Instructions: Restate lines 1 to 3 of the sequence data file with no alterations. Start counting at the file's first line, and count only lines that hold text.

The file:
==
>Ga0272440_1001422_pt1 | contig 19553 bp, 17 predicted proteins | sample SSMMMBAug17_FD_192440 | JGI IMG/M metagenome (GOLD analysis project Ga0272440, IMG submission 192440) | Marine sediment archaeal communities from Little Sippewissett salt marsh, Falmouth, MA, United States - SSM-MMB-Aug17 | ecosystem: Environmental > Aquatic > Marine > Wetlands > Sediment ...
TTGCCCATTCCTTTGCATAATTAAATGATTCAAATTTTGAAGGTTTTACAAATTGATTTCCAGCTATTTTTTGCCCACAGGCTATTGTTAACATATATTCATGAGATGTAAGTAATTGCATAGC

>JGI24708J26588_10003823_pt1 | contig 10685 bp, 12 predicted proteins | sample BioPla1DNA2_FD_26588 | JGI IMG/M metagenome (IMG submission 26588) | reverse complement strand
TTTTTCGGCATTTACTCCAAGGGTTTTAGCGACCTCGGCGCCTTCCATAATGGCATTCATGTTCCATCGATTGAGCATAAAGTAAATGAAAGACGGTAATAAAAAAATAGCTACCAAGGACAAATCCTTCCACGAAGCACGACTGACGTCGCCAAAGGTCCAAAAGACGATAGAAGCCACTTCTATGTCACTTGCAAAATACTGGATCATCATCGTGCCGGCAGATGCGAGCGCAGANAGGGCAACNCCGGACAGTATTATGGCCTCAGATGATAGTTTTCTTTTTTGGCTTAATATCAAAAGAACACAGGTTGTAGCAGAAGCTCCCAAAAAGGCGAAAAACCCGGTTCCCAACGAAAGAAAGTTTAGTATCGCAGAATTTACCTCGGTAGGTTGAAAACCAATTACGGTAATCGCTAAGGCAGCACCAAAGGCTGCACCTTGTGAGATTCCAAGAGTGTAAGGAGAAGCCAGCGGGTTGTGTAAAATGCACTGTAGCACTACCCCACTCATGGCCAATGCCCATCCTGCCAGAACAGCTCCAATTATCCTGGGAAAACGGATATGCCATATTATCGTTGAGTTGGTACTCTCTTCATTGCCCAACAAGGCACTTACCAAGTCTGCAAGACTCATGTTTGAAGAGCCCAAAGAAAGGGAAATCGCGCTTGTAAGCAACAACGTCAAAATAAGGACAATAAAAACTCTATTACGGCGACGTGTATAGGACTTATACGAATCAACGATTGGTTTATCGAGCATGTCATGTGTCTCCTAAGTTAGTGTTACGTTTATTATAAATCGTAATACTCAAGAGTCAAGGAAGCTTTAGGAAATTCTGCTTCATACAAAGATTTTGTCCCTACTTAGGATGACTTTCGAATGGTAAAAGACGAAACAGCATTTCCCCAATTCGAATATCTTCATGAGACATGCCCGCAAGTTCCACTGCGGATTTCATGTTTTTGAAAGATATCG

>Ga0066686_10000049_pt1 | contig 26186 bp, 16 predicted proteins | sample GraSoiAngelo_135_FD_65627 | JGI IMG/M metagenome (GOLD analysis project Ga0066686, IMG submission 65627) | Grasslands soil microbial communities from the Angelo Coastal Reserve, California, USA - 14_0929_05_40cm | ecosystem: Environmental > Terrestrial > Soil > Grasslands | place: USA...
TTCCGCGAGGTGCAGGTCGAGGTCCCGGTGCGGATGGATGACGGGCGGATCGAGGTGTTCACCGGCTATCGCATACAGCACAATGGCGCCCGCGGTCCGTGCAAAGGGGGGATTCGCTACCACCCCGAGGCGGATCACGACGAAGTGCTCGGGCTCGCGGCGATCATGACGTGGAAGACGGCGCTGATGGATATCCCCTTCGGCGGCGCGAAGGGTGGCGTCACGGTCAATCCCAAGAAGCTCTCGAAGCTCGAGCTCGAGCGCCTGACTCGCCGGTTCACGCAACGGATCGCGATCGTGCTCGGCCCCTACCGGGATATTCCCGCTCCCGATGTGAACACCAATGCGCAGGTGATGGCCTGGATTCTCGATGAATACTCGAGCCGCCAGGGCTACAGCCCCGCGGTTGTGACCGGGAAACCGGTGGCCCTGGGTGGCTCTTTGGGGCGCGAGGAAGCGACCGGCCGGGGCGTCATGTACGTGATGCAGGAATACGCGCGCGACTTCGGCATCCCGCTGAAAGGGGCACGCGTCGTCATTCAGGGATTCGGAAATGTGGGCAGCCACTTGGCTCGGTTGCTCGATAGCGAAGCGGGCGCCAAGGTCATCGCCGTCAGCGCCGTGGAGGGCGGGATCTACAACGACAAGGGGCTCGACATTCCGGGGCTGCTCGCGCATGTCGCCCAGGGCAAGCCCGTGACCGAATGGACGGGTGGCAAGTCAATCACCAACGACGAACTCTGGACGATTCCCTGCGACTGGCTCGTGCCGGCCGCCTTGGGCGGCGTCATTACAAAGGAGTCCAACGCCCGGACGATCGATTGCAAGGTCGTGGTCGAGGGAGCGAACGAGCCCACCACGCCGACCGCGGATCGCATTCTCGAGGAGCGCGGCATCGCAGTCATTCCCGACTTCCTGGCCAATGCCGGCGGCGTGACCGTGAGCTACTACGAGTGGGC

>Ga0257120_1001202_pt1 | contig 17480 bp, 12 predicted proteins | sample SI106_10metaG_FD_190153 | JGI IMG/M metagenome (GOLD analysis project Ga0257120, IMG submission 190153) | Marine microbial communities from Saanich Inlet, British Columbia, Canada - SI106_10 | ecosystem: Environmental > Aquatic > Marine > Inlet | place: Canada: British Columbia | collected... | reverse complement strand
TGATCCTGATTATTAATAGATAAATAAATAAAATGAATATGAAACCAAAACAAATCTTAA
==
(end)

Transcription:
>Ga0272440_1001422_pt1 | contig 19553 bp, 17 predicted proteins | sample SSMMMBAug17_FD_192440 | JGI IMG/M metagenome (GOLD analysis project Ga0272440, IMG submission 192440) | Marine sediment archaeal communities from Little Sippewissett salt marsh, Falmouth, MA, United States - SSM-MMB-Aug17 | ecosystem: Environmental > Aquatic > Marine > Wetlands > Sediment ...
TTGCCCATTCCTTTGCATAATTAAATGATTCAAATTTTGAAGGTTTTACAAATTGATTTCCAGCTATTTTTTGCCCACAGGCTATTGTTAACATATATTCATGAGATGTAAGTAATTGCATAGC

>JGI24708J26588_10003823_pt1 | contig 10685 bp, 12 predicted proteins | sample BioPla1DNA2_FD_26588 | JGI IMG/M metagenome (IMG submission 26588) | reverse complement strand